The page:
.
Harvest 2018 is nearly complete, and here at Ceres Midland it was a record breaking event. Farm bins are full and while some
Elevators got full we were fortunate that our grain trains arrived timely making it possible for us to remain open every day.  

 Now a good solid marketing plan is required to market these bushels.
We can help with well thought out plans for each on an individual basis.

With the Holidays rapidly approaching we want to give thanks for all of our family and friends. It has been
a pleasure working with all of you.




 

 

            
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Stocks Suffer Big Weekly Loss          12/07 15:59

   Wall Street capped a turbulent week of trading Friday with the biggest 
weekly loss since March as traders fret over rising trade tensions between 
Washington and Beijing and signals of slower economic growth.

   (AP) -- Wall Street capped a turbulent week of trading Friday with the 
biggest weekly loss since March as traders fret over rising trade tensions 
between Washington and Beijing and signals of slower economic growth.

   The latest wave of selling erased more than 550 points from the Dow Jones 
Industrial Average, bringing its three-day loss to more than 1,400. For the 
week, major indexes are down more than 4 percent.

   Worries that the testy U.S.-China trade dispute and higher interest rates 
will slow the economy has made investors uneasy, leading to volatile swings in 
the market from one day to the next.

   On Monday, news that the U.S. and China had agreed to a 90-day truce in 
their escalating trade conflict drove stocks sharply higher, adding to strong 
gains the week before. The next day, as doubts mounted over the likelihood of a 
swift resolution to the trade dispute, stocks sank. On Friday, another early 
rally faded into another sharp drop.

   "We're in a market where investors just want to sell any upside that they 
see," said Lindsey Bell, investment strategist at CFRA. "The volatility we've 
seen the last couple of weeks has been pretty extreme in both directions."

   The S&P 500 index fell 62.87 points, or 2.3 percent, to 2,633.08. The index 
has ended lower three out of the last four weeks. The Dow dropped 558.72 
points, or 2.2 percent, to 24,388.95.

   The Nasdaq composite slid 219.01 points, or 3 percent, to 6,969.25. The 
Russell 2000 index of small-company stocks gave up 29.32 points, or 2 percent, 
to 1,448.09.

   The S&P 500 and Dow are now in the red for the year again. The Nasdaq was 
holding on to a modest gain.

   Volatility has gripped the market since early October, reflecting investors' 
worries that the Federal Reserve might overshoot with its campaign of rate 
increases and hurt U.S. economic growth.

   Traders also fear that a prolonged trade dispute between the U.S. and China 
could crimp corporate profits and that tariffs will raises costs for businesses 
and consumers. Uncertainty over those issues helped drive the market's sell-off 
this week.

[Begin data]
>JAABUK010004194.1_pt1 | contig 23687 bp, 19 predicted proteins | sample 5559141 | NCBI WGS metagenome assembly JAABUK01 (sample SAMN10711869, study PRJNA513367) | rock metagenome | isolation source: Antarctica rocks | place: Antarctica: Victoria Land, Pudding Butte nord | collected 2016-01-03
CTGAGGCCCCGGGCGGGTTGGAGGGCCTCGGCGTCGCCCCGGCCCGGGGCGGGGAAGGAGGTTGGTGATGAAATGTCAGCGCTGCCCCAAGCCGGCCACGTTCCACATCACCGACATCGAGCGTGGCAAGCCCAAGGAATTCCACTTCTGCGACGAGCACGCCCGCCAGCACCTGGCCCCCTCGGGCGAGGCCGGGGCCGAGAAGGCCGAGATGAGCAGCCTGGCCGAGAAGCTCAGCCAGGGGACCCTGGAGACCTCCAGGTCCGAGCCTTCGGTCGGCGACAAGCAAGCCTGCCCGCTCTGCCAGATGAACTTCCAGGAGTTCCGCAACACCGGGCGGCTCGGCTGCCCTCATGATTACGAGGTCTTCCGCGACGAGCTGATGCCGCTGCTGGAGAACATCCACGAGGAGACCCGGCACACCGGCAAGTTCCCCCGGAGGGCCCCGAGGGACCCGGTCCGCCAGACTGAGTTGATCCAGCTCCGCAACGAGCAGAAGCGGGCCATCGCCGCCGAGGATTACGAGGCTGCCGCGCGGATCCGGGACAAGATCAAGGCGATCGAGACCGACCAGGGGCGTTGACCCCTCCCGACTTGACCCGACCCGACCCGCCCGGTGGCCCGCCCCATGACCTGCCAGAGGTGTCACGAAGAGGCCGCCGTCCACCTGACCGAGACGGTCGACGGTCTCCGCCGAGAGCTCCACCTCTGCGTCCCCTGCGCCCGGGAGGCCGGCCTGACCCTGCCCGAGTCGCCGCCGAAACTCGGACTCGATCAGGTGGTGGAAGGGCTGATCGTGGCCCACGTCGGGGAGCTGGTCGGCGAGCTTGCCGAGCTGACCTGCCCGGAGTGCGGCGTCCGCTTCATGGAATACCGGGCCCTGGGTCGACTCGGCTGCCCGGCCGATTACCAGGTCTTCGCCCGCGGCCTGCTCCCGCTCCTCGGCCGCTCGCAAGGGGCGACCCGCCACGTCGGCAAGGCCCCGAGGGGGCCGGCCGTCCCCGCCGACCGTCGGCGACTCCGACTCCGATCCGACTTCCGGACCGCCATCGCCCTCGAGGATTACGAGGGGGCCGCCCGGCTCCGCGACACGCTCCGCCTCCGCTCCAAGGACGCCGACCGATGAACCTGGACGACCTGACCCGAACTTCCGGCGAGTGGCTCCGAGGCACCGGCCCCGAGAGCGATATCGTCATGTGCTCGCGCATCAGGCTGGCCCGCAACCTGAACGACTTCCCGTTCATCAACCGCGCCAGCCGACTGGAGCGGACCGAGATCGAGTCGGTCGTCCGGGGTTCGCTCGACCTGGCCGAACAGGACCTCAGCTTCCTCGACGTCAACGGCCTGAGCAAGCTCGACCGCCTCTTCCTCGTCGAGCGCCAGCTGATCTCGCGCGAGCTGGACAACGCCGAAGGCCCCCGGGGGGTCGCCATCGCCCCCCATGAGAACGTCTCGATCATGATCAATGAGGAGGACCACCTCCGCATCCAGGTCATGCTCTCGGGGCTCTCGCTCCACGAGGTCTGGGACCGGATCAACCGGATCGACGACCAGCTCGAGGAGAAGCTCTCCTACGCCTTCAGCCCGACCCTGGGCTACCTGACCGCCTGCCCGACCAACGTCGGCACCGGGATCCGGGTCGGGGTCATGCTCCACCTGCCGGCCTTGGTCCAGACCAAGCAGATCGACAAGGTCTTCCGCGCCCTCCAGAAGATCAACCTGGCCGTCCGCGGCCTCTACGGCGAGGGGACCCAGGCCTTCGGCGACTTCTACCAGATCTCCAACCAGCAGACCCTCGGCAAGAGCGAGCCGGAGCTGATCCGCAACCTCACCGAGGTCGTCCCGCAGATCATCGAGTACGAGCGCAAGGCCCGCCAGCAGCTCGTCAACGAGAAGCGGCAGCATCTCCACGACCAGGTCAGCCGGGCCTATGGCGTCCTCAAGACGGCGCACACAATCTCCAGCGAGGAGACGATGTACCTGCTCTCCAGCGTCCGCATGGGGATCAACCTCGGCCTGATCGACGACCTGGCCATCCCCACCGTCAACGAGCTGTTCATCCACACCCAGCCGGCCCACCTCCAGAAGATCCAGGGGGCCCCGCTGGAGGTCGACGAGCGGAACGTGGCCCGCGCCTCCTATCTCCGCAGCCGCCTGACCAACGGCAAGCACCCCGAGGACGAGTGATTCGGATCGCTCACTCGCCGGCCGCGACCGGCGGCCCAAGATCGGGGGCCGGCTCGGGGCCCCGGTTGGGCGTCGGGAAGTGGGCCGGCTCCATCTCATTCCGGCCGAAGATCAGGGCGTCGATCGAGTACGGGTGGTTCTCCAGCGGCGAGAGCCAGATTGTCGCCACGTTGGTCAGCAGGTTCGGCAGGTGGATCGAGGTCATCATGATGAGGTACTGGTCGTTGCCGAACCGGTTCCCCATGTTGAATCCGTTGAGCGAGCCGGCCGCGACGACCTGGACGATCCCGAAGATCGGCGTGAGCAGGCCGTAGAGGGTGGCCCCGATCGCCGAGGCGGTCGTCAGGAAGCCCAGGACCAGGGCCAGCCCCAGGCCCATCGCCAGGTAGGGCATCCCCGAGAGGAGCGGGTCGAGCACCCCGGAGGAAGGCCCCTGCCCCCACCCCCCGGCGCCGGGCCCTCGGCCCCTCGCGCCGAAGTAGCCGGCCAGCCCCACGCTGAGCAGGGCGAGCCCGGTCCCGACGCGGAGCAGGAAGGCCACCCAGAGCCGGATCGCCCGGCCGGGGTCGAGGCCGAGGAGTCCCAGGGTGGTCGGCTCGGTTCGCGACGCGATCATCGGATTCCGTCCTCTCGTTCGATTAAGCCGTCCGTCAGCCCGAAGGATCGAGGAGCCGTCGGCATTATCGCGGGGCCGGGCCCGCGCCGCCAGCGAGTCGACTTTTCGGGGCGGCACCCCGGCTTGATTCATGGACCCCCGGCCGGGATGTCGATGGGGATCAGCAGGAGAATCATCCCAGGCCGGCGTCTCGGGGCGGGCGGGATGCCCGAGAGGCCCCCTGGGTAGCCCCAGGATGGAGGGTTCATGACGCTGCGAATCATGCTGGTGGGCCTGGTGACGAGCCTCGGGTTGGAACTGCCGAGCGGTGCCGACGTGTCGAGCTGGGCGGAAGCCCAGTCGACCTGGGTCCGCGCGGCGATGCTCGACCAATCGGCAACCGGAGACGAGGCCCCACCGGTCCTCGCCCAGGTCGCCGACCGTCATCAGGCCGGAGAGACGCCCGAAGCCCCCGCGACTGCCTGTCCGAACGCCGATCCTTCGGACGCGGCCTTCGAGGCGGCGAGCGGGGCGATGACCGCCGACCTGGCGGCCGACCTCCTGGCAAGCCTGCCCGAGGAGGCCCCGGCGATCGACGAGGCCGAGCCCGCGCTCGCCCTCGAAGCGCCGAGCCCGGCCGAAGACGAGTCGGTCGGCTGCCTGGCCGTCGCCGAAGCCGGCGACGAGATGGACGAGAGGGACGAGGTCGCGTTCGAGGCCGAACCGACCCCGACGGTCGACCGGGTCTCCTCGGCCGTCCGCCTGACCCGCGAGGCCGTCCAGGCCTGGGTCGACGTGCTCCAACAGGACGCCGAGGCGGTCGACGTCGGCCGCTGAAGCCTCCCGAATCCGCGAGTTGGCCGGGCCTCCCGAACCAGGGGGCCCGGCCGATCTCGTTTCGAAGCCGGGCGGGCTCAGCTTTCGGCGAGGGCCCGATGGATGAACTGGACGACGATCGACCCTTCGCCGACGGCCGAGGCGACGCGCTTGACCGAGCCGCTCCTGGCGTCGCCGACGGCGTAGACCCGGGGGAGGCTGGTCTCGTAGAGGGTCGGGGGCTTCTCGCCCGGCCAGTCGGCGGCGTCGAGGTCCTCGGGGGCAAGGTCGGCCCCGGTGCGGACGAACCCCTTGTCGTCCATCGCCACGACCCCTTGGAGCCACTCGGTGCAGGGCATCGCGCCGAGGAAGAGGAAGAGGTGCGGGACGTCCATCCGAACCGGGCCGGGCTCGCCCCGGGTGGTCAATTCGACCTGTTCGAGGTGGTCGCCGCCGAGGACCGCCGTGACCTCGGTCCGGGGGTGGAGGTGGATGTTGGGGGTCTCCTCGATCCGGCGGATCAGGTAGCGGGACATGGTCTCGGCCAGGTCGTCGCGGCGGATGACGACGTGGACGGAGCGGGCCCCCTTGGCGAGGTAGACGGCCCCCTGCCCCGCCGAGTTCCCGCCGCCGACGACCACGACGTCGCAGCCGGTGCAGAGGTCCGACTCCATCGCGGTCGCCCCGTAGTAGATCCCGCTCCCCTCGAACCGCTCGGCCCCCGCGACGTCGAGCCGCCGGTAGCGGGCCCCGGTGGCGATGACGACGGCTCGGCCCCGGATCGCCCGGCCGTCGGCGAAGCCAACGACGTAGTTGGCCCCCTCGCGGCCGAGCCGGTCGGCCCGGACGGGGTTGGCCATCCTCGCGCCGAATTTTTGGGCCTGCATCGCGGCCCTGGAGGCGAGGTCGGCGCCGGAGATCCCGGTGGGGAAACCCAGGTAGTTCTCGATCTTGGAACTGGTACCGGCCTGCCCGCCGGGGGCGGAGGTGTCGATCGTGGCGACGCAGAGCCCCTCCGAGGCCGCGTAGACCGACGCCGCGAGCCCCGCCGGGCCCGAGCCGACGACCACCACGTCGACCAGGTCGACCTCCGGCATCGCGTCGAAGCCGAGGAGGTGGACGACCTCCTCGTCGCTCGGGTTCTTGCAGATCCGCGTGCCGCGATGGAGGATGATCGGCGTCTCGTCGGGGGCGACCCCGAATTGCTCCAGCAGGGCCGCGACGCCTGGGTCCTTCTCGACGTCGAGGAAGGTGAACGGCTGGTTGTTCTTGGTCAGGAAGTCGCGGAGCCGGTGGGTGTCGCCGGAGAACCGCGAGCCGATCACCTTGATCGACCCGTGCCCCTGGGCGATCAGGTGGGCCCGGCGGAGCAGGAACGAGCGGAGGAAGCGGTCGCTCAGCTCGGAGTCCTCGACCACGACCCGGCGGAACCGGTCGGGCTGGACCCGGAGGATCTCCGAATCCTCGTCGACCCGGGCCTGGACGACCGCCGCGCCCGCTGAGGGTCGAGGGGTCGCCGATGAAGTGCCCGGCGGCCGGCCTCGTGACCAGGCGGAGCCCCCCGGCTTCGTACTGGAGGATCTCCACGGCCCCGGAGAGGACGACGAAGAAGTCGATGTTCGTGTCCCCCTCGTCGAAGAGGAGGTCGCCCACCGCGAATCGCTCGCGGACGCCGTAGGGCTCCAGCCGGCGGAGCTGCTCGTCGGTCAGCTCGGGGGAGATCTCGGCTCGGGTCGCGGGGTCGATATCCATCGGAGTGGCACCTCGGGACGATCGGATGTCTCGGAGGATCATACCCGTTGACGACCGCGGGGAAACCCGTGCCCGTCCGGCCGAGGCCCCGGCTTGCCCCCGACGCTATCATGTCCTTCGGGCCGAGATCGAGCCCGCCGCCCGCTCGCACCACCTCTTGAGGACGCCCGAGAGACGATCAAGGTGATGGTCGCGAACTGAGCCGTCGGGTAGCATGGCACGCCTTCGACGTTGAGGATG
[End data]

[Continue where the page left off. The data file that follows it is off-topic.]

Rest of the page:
"The Fed has taken the punch bowl away in getting back to rates where they 
are today," said Doug Cote, chief market strategist for Voya Investment 
Management. "We're also going to get back to more normal volatility."

   At the same time, traders are also worried about a sharp drop in long-term 
bond yields as investors plow money into Treasurys, which tends to happen when 
investors expect slower economic growth.

   Technology stocks accounted for much of the market's broad slide Friday. 
Chipmaker Advanced Micro Devices slid 8.6 percent to $19.46.

   Health care sector stocks, the biggest gainer in the S&P 500 this year, took 
some of the heaviest losses. Medical device company Cooper lost 12.3 percent to 
$243.01.

   Utilities, which investors favor when they're fearful, eked out a slight 
gain. PPL Corp. gained 2.8 percent to $31.09.

   Oil prices rose after OPEC countries agreed to reduce global oil production 
by 1.2 million barrels a day for six months, beginning in January. The move 
would include a reduction of 800,000 barrels per day from OPEC countries and 
400,000 barrels per day from Russia and other non-OPEC nations.

   The news, which had been widely anticipated, pushed crude oil prices higher. 
U.S. benchmark crude rose 2.2 percent to $52.61 a barrel in New York. Brent 
crude, used to price international oils, gained 2.7 percent to $61.67 a barrel 
in London.

   The Labor Department said U.S. employers added 155,000 jobs in November, a 
slowdown from recent months but enough to suggest that the economy is expanding 
at a solid pace despite sharp gyrations in the stock market. The unemployment 
rate remained at 3.7 percent, nearly a five-decade low, for the third straight 
month.

   Bond prices rose, sending yields slightly lower. The yield on the 10-year 
Treasury fell to 2.86 percent from 2.87 percent late Thursday.

   The decline in bond yields, which affect interest rates on mortgages and 
other consumer loans, weighed on banks, which make more money when rates are 
rising. Morgan Stanley slid 3 percent to $41.32.

   The dollar rose to 112.66 yen from 112.65 yen late Thursday. The euro 
strengthened to $1.1418 from $1.1373.

   Gold gained 0.7 percent to $1,252.60 an ounce. Silver climbed 1.3 percent to 
$14.70 an ounce. Copper added 0.6 percent to $2.76 a pound.

   In other commodities trading, wholesale gasoline climbed 3.7 percent to 
$1.49 a gallon. Heating oil rose 1.5 percent to $1.89 a gallon. Natural gas 
gained 3.7 percent to $4.49 per 1,000 cubic feet.

   In Europe, Germany's DAX dipped 0.2 percent while the CAC 40 in France rose 
0.7 percent. Britain's FTSE 100 jumped 1.1 percent. Major indexes in Asia 
finished mostly higher.

   Japan's benchmark Nikkei 225 added 0.8 percent and Australia's S&P/ASX 200 
gained 0.4 percent. South Korea's Kospi rose 0.3 percent. Hong Kong's Hang Seng 
gave up 0.3 percent. 


(BE)

 
 
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